a)      allocate funding to the Auckland Regional Migrant Services Trust (ARMS) of $40,000 from the Regional Community Grant fund and request staff to work with ARMS to identify additional sources of private sector funding as additional support.

b)      note this will reduce the contestable funding budget for Regional Community Grant Funding from  $175,000 to $135,000.

c)      advise ARMS to follow the 2016/2017 Annual Plan process to request a multi-year Funding Agreement with Auckland Council.




Auckland Plan Priorities

11.     ARMS contributes to the Auckland Plan Strategic Direction 1: ‘Create a Strong, inclusive an equitable society that ensures opportunity for all Aucklanders’:

i)          Put children and young persons first

·    ARMS delivers three Safari Multicultural Playgroups for refugee and migrant families

ii)         Improve education, health and safety of Aucklanders, with a focus on those most in need

·      ARMS delivers the Women Inspired Strong Empowered and Enterprising (WISE) Collective Project – facilitating empowerment, education, enterprise and employment for refugee background women and their families.

iii)      Strengthen communities

·      ARMS provides information to new migrants and has participated in the Migrant and Refugee component of the integrated Family Violence Prevention Strategy and Implementation Plan


ARMS Trust delivery

12.     The ARMS Trust delivers services directly to migrants and migrant service providers, as well as ‘community development’ provision.

13.       Services directly provided to migrants include:

·    Pronunciation courses

·    Professional speaking for migrants courses

·    Intercultural awareness courses

·    Treaty of Waitangi courses

·    Migrant employment assistance (MSD funding)

14.       Services to migrant providers, funded by MBIE,  include:

·    Regional settlement network meetings

·    Local settlement networks (four across the Auckland region) meetings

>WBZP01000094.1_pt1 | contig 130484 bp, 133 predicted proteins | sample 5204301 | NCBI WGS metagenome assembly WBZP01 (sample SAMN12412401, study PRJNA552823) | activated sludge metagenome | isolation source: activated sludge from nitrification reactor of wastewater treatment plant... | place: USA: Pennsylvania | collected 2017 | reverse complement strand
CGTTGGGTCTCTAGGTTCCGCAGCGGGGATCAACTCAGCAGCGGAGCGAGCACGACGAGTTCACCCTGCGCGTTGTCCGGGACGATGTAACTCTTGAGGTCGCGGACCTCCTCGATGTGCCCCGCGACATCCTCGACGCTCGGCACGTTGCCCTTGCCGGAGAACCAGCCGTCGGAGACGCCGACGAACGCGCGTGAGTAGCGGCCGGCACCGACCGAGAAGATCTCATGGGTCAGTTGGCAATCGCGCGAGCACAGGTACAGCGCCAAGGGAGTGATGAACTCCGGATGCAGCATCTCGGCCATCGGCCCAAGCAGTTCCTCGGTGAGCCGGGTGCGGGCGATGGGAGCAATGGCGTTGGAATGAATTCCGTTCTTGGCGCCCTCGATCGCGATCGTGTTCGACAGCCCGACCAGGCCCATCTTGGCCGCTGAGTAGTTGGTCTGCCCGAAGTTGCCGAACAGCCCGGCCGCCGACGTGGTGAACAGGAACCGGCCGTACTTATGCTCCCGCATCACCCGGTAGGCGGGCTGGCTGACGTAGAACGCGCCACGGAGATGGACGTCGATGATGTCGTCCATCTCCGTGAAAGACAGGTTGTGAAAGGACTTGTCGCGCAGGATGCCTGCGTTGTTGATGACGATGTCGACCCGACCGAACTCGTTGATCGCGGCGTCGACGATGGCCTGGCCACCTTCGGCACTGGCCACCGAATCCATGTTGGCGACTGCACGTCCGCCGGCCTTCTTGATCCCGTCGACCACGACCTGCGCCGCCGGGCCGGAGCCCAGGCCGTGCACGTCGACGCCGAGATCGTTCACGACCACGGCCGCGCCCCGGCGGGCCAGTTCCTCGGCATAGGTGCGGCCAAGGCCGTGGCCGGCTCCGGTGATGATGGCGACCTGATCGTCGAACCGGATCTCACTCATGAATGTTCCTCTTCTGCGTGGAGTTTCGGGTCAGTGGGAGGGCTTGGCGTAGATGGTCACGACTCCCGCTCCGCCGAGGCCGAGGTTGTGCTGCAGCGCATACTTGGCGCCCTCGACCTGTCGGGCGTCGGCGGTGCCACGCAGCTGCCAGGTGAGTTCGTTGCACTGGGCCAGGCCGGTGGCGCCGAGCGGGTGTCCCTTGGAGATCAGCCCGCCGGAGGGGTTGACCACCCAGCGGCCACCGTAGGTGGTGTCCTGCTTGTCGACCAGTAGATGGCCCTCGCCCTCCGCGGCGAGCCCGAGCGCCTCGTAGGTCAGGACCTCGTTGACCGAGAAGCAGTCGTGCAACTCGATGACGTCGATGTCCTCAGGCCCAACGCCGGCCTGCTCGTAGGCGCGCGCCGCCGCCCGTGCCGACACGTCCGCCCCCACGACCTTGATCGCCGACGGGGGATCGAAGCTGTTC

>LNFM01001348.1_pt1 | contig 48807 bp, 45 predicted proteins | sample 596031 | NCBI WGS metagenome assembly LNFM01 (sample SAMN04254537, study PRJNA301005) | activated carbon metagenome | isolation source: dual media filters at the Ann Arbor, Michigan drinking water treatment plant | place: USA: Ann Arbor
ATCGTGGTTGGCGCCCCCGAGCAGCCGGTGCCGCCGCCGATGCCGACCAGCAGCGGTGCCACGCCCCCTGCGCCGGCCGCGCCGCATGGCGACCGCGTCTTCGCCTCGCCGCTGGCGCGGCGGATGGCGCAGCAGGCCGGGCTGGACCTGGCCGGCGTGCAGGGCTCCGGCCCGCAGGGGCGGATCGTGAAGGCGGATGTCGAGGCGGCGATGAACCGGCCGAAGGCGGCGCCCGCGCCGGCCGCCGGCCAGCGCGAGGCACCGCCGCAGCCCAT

·    Regional Settlement steering group meetings

·    Workshops for services providers – topics of general relevance, including interpreting services, volunteering etc.

15.       Community Development provision:

·    ARMS partners with the Auckland Regional Refugee Coalition to deliver:

Three multi-cultural play groups (Todd Foundation funded)

WISE programme (JR McKenzie funded)

Digital literacy


MBIE Contract Review

16.     ARMS have been funded for the past 13 years since its inception by Immigration New Zealand. In this time the provision of settlement services funded by Immigration New Zealand has changed significantly and ARMS’ annual allocation of $0.471 million in 2010/11 moved to $0.385 million in 2011/12 and to the current amount of $0.250 million in 2012/13 (all GST exclusive). The current contract is to provide regional settlement facilitation and information services.

17.     Immigration New Zealand (INZ), now within MBIE, recently carried out a review of six Settlement Programmes that it funds. This Review is the last in a series of reviews of its service delivery – Settlement Support New Zealand in 2012/13 and Regional Settlement Strategies in 2013/14.

18.       The purpose of the Review of Settlement Programmes (the Review) was to:

·        assess the alignment of programme delivery to the direction and key objectives of Immigration NZ’s Settlement Unit and

·        identify the changes that might be required to support the direction of and programmes’ contribution to the New Zealand Settlement and Integration Strategy.

19.     The review recommended that a service providing infrastructural support to settlement service providers in Auckland should no longer be purchased from the ARMS Trust.  The rationale behind this assessment was that the settlement service providers that the Trust receives funding to organise meetings for are not a priority target group for receipt of Settlement Unit purchased services, and many of the leadership and coordination functions carried out under this contract are to be absorbed within the Settlement Unit’s new operating model. Attachment B provides detail on MBIE’s assessment of ARMS services.

20.     MBIE advice is that the change does not represent a reduction in settlement support for Auckland but it brings into effect a change in the service delivery model for Auckland, now that an Immigration NZ is team based here. ARMS’ contract with MBIE/ Immigration NZ will cease on 31 December 2015. MBIE will take on the settlement coordination role that ARMS has delivered under this contract.


Auckland Council/ARMS relationship